As companies become more sophisticated, the services they provide become increasingly complex.
And customer service professionals must perform well to ensure that customer support does its job well.
In addition, another point of attention is that users have a good service experience.
It is here that a SLA (Service Level Agreement) enters the scene.
An SLA defines the expectations between a company and service providers between the IT department and other departments within an organization.
It is a safety and security for everyone involved and ensures that services and employees are maintained to high standards.
There is nothing static about a good SLA, especially for small businesses.
It is a living document that changes as the relationship between a company and its service providers changes.
That said, there are several elements of an SLA that are consistent across industries and especially within the customer service industry.
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Elements of Service Level Agreements.
Generally speaking, SLAs include four elements:
- A statement of objectives;
- A list of services;
- The conflict resolution process;
- Remedies for poor provider performance.
Let's take a look at each of these elements.
Service level statement goals
First, the service level objectives (SLO) statement. SLOs form the core of an SLA and provide a backbone for companies that need to file disputes and claim remedies for poor service provider performance.
A statement of service level objectives describes the service provider's scope of work.
In customer service, typical service level objectives might include:
- Call answering speed;
- Waiting times;
- Call completion time;
- Complaint percentage;
- First call resolution and;
- Call quality scores.
SLOs can vary depending on the urgency of business needs, available resources, and budget. Objectives vary depending on where the emphasis needs to be placed on the provider's services.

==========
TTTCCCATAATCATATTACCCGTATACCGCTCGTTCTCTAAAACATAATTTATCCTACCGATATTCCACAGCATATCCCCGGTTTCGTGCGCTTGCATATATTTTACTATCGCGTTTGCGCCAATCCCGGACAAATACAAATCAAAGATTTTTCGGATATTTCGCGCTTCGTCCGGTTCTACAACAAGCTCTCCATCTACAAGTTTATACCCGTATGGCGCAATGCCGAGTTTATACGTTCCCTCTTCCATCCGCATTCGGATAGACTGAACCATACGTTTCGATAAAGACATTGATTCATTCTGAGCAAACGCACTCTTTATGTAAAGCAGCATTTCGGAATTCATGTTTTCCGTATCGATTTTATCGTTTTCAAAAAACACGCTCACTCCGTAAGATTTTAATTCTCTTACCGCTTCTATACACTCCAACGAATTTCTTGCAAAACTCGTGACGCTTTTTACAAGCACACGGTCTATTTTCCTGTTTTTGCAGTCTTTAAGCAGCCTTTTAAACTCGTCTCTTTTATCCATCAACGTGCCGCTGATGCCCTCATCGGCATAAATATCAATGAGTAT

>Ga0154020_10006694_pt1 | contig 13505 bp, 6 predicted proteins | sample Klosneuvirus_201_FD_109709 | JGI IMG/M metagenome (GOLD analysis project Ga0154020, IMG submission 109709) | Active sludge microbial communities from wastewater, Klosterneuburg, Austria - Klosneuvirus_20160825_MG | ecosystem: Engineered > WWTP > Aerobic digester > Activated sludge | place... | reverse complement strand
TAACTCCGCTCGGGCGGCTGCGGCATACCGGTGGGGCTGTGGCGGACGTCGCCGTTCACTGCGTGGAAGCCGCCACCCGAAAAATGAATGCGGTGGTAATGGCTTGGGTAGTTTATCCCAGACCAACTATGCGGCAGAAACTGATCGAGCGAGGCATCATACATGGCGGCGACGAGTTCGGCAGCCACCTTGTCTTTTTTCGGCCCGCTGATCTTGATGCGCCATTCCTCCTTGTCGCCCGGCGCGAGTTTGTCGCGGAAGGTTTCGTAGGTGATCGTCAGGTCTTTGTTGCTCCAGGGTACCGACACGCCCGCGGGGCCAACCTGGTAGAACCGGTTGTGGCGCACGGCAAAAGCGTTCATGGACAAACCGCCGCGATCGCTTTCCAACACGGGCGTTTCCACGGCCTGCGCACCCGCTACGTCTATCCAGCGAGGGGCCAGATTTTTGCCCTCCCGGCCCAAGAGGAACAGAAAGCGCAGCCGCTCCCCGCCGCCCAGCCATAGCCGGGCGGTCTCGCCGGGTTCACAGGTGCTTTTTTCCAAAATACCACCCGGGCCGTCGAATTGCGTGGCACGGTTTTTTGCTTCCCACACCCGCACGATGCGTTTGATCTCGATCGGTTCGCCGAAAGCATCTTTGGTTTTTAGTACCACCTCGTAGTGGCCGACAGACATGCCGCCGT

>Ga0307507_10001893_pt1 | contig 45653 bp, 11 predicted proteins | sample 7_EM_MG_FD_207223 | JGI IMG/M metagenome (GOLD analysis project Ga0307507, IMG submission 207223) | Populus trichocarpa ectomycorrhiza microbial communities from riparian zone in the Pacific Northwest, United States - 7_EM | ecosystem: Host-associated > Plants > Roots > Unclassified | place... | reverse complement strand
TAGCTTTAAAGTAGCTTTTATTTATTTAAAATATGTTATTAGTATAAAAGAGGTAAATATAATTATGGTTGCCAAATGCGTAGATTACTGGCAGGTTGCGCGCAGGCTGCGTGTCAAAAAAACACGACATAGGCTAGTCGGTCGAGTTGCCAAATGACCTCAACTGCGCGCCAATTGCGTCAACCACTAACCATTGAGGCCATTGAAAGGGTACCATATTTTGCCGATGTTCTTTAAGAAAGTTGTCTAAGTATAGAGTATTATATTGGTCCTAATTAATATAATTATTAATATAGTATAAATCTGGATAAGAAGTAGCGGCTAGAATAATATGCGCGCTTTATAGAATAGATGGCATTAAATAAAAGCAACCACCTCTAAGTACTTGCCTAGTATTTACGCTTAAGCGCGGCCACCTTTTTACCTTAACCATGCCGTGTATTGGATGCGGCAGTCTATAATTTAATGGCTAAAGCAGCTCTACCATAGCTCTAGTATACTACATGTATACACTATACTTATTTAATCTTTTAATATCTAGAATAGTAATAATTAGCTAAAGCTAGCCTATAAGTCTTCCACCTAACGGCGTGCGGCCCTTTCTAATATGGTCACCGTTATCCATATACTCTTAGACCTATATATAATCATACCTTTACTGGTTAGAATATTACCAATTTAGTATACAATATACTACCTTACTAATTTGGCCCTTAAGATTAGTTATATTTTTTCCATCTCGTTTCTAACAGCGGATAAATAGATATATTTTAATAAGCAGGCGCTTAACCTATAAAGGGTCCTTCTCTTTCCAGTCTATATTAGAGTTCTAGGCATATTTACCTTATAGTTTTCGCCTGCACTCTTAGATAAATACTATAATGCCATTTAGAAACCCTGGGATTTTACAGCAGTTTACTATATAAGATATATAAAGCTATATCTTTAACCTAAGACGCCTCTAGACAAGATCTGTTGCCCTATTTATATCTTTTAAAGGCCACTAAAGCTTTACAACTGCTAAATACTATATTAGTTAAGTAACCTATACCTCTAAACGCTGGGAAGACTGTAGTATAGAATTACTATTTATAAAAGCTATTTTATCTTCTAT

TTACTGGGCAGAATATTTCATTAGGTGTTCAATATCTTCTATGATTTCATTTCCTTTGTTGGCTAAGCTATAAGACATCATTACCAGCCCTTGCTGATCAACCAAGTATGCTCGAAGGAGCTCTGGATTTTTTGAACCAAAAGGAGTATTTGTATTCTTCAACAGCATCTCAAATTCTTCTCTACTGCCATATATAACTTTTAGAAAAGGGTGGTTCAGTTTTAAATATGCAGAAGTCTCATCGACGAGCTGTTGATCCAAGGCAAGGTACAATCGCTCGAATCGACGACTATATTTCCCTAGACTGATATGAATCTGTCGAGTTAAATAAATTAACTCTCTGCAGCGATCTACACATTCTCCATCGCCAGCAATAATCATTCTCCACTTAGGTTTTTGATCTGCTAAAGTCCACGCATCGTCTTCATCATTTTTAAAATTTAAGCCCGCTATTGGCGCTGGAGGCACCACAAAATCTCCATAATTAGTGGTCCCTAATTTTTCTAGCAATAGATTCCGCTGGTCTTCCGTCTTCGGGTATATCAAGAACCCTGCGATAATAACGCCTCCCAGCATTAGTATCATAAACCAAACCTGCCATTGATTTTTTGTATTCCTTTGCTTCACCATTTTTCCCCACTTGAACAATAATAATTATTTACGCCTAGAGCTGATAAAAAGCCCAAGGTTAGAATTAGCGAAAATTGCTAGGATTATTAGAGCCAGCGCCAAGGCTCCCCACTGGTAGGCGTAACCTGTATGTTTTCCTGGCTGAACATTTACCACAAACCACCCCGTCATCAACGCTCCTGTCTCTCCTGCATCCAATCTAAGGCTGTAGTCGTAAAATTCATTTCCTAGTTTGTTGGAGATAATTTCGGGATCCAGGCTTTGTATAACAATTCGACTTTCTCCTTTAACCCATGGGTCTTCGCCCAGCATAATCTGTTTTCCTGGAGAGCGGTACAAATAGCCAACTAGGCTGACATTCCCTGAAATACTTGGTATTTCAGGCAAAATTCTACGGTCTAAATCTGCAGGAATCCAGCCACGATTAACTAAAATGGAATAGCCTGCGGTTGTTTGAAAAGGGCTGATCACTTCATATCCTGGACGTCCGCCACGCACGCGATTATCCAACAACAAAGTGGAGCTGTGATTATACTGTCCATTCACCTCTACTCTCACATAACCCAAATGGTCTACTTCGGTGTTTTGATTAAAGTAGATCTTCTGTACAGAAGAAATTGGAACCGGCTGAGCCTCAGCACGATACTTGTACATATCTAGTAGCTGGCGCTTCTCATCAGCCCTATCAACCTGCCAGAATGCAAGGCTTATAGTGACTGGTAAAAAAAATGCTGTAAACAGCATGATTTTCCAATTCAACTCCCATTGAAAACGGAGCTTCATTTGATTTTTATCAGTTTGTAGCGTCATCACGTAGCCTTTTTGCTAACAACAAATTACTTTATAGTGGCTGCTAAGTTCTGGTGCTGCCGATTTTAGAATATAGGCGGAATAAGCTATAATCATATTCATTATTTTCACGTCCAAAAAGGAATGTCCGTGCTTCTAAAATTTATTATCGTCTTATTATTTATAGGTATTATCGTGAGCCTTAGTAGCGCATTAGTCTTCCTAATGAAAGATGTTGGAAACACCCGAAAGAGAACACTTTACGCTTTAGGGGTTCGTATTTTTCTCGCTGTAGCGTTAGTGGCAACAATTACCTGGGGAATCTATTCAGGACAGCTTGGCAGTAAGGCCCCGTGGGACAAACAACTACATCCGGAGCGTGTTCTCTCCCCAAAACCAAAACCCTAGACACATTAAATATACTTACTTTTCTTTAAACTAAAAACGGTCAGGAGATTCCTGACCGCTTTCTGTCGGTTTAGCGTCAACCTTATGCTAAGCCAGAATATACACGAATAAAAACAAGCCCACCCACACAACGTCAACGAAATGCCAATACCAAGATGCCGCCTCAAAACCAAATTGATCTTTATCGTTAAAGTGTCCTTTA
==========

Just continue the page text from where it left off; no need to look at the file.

In addition, the statement of objectives describes the performance measurement plans.
The customer provides goals that the service provider must achieve. These objectives make it easier to measure service provider performance.
The list of SLA services.
All SLAs include a list of services. This list explains what the customer expects from the service provider every day they work on a project.
The customer's primary responsibility to the service provider is to clearly communicate expectations and measure the provider's success.
For example, a business can expect call times of less than four minutes, wait times of less than five minutes, and a quality score of 92% or higher in line with the SLA.
These are examples of more specific SLOs, as we discussed earlier.
Conflict Resolution: Means and Mechanisms
Sometimes miscommunication happens and unfortunately it can lead to conflict.
Conflict is why having rules in place to resolve disputes is vital.
The dispute resolution process follows a 6-step method:
- First, clarify why there is a disagreement. Why are the two parties not agreeing? What is the point of divergence?
- Then establish a common goal. What is a common goal that both parties can agree on that would be a positive outcome?
- Third, discuss ways to achieve the common goal. How will everyone involved in dispute resolution achieve this positive outcome?
- Then determine the barriers to the common goal. What is preventing a satisfactory resolution?
- Fifth, agree on the best way to resolve the conflict. What is the solution that both parties can live with and how to get there?
- Finally, acknowledge the solution and determine resolution responsibilities. Recognize that common ground has been reached and accept responsibility for doing the work necessary for resolution.
The dispute resolution process gives everyone peace of mind that conflict can still result in a positive outcome.
Unfortunately, disputes cannot always be resolved if the cause is poor performance.
Sometimes remedies for poor performance are also needed, as we will see below.
Some Remedies for Poor ISP Performance
Unfortunately, there are times when a service provider fails to live up to expectations. Consequences for a service provider falling short include:
- Fines - IT service providers may be required to pay fines. These fines are usually on a sliding scale.
- Service Credits – In other cases, providers lend service credits to customers to compensate for poor performance. Credits can decrease the amount paid by the IT service provider or shorten the duration of the contract.
That alone is enough to prove that SLAs are a valuable organizational and relationship-building tool.
Let's take a look at some reasons why your business needs one.
Reasons why you need a service level agreement